In the United States in the late 1800s, life expectancy was only about 40 years, but it was rapidly increasing. It reached about 55 years in the mid-1910s and then dropped by about a decade for a year before resuming on its previous upward trajectory. The blip was the Spanish Flu.
As Yogi Berra once said, it’s “déjà vu all over again.” Life expectancy has continued to increase in the 21st century, albeit at a slower pace than the prior century. However, in 2020, life expectancy dropped by about 18 months, with COVID-19 accounting for 1/3 of all deaths. For a host of reasons including anticipated advances in health and medicine, however, it is reasonable to assume what life expectancy will continue to increase on the other side of the pandemic, particularly for those with financial resources and a college education. Despite the current headlines, we live in the Age of Longevity.
A Need for a New Playbook
Increasing longevity is not necessarily a good thing on its own; coupled with good health and financial well-being, however, it can be enormously valuable. Who wouldn’t want an extra few years or decades of high-quality life?
But what do you do with these extra years?
There is no playbook for these new stages of life. Baby Boomers are trying to figure it out, but Gen X, Millennials, Gen Z and generations that follow will likely face the same challenges and opportunities. How do you thrive throughout an increasingly long life?
Retirement is an antiquated term. According to Webster’s, “retire” means “to withdraw.” There’s nothing in the research around healthy aging that suggests withdrawing is the best course. If anything, the research suggests the opposite. For example, people with an articulated purpose, particularly in regard to a cause greater than themselves, live longer and healthier lives. Those with purpose tend to have lower cholesterol, lower rates of obesity, mild cognitive impairment, and Alzheimer’s disease. That’s not a case for withdrawing. Rather than retreat, more of us ought to consider advancing.
Writing Additional Chapters to Your Story
Rather than putting the pen down, let’s focus on writing new chapters to our story. This requires self-reflection. We are best to take a moment to take inventory of our lives to date. What is your story?
Connecting the dots can be easier looking back than in the moment. Invariably a key setback in our life is a blessing in disguise. A seemingly small, random decision may loom large over time.
I went through this exercise recently. I deconstructed my interest in healthy aging. I was on a collision course for a career and life in Silicon Valley. I grew up in the Bay Area, majored in electrical engineering in college, worked for high-tech start-ups and went to business school in the Valley. The logical path was obvious. But that’s not what happened.
A number of seemingly small events had an outsized impact on my story. My maternal grandparents lived on the opposite coast but housesat for a neighbor for a month during several summers. This afforded me the opportunity to spend time with my grandparents and get to know them as if we lived beside each other. I valued their friendship, and it also nurtured a curiosity about longer lives. Several years later, my 6th grade teacher, Marge Zellner, organized a buddy program with a local assisted living community. Melba Rowlands, my buddy, became a friend and surrogate grandmother and we visited regularly through middle school. At the time, it seemed like a stage, but it is important part of the plot for my story and future chapters.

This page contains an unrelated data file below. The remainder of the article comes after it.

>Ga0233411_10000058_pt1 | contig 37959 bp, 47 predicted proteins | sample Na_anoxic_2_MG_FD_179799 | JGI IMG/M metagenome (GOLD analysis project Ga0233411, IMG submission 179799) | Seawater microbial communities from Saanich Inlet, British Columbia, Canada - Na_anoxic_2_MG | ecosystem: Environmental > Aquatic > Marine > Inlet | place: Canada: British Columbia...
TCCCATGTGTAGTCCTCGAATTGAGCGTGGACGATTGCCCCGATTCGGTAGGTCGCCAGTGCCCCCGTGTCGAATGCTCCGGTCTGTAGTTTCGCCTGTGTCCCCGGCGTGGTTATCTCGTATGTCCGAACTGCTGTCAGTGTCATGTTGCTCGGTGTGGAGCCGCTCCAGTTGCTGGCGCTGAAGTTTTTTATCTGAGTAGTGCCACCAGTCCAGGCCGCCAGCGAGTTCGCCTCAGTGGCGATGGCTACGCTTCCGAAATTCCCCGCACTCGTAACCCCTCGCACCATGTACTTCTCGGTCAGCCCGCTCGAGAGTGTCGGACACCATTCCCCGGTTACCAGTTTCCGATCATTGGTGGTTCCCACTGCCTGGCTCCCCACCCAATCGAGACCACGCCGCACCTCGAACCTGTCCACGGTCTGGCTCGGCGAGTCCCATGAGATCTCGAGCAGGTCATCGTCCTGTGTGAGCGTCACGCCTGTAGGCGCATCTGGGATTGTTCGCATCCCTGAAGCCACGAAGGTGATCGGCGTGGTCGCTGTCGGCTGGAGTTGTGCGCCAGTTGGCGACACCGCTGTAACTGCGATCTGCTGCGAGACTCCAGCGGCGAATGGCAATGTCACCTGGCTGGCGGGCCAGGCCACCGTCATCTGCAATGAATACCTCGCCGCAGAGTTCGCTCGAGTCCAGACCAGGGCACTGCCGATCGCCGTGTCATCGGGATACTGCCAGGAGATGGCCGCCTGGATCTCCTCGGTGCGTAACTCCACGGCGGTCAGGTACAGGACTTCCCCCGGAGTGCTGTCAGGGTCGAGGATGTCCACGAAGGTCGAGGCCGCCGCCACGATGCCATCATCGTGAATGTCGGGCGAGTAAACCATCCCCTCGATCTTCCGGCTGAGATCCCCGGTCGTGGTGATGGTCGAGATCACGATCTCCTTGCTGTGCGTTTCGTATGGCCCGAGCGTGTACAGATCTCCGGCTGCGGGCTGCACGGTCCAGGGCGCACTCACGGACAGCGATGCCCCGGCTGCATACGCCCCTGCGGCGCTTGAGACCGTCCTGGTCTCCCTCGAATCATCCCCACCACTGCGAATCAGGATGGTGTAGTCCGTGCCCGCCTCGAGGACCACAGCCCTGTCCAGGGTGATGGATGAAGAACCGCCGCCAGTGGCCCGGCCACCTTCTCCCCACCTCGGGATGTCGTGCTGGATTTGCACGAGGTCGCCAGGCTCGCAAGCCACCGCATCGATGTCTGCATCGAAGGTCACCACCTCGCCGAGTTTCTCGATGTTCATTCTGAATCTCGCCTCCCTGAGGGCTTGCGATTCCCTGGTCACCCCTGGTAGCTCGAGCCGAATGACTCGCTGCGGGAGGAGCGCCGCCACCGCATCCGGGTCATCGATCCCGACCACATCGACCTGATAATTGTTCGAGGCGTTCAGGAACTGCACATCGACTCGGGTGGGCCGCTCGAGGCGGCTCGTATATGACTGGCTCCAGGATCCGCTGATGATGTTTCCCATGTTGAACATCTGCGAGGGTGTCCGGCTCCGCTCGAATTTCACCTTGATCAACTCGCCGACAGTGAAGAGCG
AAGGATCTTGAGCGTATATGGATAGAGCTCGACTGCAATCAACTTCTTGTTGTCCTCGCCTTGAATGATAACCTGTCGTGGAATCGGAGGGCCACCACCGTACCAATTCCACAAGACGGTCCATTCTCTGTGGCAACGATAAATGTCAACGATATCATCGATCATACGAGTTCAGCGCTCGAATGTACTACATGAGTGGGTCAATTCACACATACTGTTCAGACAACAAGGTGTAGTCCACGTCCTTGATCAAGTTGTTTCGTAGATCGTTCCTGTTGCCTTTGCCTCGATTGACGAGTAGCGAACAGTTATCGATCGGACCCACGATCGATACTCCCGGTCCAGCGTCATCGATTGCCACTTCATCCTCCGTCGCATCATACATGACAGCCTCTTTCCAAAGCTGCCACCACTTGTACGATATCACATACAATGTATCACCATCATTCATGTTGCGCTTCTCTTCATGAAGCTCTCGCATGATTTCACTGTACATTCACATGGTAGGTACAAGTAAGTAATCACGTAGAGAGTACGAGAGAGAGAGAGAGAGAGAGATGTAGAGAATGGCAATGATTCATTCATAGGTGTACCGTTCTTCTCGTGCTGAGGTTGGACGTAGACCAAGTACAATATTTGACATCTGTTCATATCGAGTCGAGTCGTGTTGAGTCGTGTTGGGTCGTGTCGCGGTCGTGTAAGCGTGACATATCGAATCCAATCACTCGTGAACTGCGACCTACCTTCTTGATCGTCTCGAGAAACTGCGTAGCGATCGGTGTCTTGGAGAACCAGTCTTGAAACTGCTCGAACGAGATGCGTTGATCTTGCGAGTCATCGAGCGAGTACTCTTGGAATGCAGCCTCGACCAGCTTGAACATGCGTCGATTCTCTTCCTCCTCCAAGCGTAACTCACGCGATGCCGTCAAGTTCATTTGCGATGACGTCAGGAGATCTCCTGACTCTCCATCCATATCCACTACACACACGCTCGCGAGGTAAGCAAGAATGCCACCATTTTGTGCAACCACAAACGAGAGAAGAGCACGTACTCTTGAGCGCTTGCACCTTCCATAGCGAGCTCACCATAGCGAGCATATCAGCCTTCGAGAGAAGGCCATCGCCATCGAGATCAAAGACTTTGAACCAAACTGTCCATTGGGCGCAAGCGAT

My friend Chip Conley helps people in mid-life transitions. He started the Modern Elder Academy and hosts retreats and online workshops. The approach emphasizes self-reflection, interaction with others, and wisdom from the ages. He’s a prophet in a sense: he saw this need in his own life and is now sharing the tools he used to help write the next chapter of his journey. The next venture for Chip is creating regenerative communities where people can live beside one another and encourage this next chapter of living. The first location is in Sante Fe, New Mexico. A regenerative community is the antithesis of a retirement community.
The Role of Place
Chip is onto something. Creating a playbook for a longer life is a challenge, but it is even harder if you must do it alone. Community – being a part of other people’s lives, not just their social networks – creates a social fabric that supports everyone and allows the best ideas (wisdom) to be shared.
As this blog has argued and highlighted countless times, place matters more than many people realize. Planning for place should be given as much attention as living a healthy lifestyle and saving money for a longer life. It matters.
The right place at the right time doesn’t just help you write your next chapter. It weaves your story with the story of others. Marc Freedman of Encore.org believes the only way to truly live forever is to become enmeshed in the stories of those of younger generations. Now that’s some kind of longevity.
Ryan is an expert speaker in the aging industry. Want to have Ryan speak at your event? Find out more.
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